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richyw
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limits. How do I show that \[\lim_{k\to\infty} \frac{(1)^k}{k}=0\]
 one year ago
 one year ago
richyw Group Title
limits. How do I show that \[\lim_{k\to\infty} \frac{(1)^k}{k}=0\]
 one year ago
 one year ago

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shubhamsrg Group TitleBest ResponseYou've already chosen the best response.0
Do you know LH rule ?? Where you can differentiate the numerator and denominator.
 one year ago

richyw Group TitleBest ResponseYou've already chosen the best response.0
sorry I keep messing up the latex and openstudy is so slow.
 one year ago

richyw Group TitleBest ResponseYou've already chosen the best response.0
and yeah I know lh rule could be applied since \(k\in\mathbb{R}\). But how does that help?
 one year ago

shubhamsrg Group TitleBest ResponseYou've already chosen the best response.0
Okay since it is (1) , LH rule won't be applied.
 one year ago

shubhamsrg Group TitleBest ResponseYou've already chosen the best response.0
hmm, so, think like this : (1)^n , where n is any natural number, will always be equal to +1 or 1 right ?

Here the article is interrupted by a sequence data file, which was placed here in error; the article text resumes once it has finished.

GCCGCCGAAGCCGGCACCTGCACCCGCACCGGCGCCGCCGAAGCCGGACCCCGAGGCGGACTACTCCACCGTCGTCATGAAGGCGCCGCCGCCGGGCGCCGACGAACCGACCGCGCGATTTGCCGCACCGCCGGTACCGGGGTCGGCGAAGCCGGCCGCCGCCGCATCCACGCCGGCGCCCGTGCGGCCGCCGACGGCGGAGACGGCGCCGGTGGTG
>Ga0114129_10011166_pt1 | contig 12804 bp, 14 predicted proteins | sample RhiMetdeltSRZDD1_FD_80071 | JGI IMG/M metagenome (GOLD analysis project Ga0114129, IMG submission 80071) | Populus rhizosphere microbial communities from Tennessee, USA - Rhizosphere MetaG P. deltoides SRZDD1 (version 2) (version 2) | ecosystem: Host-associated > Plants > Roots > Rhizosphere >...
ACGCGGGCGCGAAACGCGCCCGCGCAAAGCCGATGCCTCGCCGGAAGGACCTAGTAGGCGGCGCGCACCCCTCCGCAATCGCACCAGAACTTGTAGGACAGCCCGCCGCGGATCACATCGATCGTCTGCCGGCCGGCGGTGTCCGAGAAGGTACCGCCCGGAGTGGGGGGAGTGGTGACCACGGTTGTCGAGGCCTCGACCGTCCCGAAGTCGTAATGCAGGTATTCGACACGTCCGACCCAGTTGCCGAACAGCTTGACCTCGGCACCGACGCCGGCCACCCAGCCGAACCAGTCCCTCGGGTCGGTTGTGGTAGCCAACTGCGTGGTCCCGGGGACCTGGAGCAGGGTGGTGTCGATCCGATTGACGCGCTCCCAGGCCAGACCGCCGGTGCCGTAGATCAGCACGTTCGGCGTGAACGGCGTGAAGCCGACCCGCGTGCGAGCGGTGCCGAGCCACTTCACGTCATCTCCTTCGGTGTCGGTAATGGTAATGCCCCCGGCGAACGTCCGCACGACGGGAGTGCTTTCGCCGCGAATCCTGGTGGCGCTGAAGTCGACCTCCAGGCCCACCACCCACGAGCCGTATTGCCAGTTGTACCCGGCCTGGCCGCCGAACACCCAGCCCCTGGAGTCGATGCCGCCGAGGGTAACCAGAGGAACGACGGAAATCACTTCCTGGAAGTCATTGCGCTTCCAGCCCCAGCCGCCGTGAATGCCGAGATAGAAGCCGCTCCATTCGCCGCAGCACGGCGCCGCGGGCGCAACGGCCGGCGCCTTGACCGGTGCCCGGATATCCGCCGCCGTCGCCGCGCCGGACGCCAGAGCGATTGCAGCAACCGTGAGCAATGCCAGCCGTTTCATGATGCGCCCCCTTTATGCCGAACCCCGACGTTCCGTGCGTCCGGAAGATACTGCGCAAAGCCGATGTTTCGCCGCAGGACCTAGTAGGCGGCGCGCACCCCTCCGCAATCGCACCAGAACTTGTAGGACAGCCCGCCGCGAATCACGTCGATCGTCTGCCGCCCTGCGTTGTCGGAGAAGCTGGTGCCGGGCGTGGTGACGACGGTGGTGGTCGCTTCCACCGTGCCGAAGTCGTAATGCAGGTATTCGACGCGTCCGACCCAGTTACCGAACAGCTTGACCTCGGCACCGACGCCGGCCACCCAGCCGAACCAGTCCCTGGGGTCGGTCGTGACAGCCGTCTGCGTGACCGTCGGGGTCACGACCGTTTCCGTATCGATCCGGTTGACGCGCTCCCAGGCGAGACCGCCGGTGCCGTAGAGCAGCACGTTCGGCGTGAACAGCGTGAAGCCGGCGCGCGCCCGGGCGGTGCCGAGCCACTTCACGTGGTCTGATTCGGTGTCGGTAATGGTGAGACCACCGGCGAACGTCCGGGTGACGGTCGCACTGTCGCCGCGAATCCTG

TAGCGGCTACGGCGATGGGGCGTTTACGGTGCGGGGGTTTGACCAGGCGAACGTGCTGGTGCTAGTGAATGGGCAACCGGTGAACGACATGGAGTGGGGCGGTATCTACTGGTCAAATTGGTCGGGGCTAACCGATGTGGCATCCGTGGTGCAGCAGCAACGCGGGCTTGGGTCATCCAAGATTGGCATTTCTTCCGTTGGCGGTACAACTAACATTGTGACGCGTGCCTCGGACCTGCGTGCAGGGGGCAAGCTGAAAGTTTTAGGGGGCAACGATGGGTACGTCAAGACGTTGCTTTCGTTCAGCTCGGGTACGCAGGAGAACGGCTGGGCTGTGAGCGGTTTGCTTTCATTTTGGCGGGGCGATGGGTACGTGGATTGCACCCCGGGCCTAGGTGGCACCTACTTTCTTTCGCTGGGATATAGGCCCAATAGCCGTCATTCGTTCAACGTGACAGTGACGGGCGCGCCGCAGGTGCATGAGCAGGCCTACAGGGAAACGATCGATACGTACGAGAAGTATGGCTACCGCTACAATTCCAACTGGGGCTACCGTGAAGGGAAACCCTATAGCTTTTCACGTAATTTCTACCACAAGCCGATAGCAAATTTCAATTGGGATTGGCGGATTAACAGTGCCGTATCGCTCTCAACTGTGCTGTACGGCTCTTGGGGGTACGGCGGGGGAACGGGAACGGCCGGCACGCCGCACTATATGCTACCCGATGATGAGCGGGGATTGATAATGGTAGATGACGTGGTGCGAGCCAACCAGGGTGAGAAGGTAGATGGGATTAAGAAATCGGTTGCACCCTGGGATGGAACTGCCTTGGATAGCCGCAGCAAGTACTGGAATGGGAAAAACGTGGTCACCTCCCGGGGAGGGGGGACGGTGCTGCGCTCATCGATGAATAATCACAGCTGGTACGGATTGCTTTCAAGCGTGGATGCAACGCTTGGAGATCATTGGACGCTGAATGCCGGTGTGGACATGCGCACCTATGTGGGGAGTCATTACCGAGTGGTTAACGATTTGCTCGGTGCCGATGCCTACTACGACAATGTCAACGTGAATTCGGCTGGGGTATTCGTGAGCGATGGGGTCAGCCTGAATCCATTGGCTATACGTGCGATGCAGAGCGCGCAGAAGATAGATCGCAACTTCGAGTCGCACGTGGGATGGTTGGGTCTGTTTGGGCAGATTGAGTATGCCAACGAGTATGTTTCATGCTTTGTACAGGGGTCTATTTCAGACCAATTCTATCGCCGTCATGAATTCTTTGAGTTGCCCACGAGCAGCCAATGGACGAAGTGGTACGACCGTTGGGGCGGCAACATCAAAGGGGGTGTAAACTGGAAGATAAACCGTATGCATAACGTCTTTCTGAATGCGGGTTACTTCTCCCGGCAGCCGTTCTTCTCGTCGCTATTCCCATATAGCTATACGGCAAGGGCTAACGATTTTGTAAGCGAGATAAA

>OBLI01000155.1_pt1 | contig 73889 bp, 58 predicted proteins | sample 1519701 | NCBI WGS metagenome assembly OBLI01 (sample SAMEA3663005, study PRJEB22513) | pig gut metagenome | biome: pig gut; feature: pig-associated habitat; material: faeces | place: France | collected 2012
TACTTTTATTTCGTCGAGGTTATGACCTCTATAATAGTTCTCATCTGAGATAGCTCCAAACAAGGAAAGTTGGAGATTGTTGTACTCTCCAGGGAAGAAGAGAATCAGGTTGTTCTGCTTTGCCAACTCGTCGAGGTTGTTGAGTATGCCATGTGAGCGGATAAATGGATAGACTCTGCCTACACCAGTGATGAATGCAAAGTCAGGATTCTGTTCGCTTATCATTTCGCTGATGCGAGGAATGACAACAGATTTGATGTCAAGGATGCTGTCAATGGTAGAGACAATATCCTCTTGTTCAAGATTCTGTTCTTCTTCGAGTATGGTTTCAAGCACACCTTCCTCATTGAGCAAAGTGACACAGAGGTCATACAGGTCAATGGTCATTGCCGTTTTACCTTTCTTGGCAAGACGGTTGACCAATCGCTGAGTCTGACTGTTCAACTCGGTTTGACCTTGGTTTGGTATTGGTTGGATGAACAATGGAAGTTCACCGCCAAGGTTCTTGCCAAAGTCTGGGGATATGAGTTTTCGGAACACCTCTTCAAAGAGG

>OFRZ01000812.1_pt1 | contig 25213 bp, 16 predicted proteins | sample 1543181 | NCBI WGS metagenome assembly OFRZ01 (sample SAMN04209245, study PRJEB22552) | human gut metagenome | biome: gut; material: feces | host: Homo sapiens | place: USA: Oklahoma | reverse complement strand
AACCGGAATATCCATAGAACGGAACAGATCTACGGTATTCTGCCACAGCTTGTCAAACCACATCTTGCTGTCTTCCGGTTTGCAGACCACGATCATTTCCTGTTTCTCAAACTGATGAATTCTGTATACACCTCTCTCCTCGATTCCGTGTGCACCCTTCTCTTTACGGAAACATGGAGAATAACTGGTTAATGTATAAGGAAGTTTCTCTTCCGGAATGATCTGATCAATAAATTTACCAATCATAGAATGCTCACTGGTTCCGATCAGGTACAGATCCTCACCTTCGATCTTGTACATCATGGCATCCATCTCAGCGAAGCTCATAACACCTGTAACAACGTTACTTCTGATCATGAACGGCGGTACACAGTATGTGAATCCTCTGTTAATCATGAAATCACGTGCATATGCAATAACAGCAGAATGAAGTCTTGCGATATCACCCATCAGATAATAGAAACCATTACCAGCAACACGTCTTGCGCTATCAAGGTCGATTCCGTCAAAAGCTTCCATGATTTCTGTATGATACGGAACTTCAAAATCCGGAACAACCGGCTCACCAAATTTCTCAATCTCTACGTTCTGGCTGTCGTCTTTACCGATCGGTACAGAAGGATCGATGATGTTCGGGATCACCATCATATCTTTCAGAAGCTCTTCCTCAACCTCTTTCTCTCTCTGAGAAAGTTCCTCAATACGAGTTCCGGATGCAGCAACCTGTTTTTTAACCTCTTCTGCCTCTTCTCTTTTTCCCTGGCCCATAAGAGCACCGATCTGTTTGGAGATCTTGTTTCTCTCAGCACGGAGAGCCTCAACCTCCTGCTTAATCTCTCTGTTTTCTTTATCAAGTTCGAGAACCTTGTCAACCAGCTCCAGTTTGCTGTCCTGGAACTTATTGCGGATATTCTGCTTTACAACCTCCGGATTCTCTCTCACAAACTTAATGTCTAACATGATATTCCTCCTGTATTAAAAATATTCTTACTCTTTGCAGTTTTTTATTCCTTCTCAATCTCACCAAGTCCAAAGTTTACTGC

one year ago

richyw Group TitleBest ResponseYou've already chosen the best response.0
agreed. and since \(k\to\infty\) I can see that it's 0. just not sure how to show that in any sort of rigorous way.
 one year ago

richyw Group TitleBest ResponseYou've already chosen the best response.0
I need to show it though to show that a series is convergent.
 one year ago

shubhamsrg Group TitleBest ResponseYou've already chosen the best response.0
hmm, Am not too comfortable with that. @phi
 one year ago

phi Group TitleBest ResponseYou've already chosen the best response.0
I thought the definition of a limit L is that for any \( \epsilon >0\), there exists an integer N>0 such that \(  L  x_n < \epsilon \) for all n>N the alternating sign does not affect this definition, because you are only looking at the distance away from L. (0 in this case)
 one year ago
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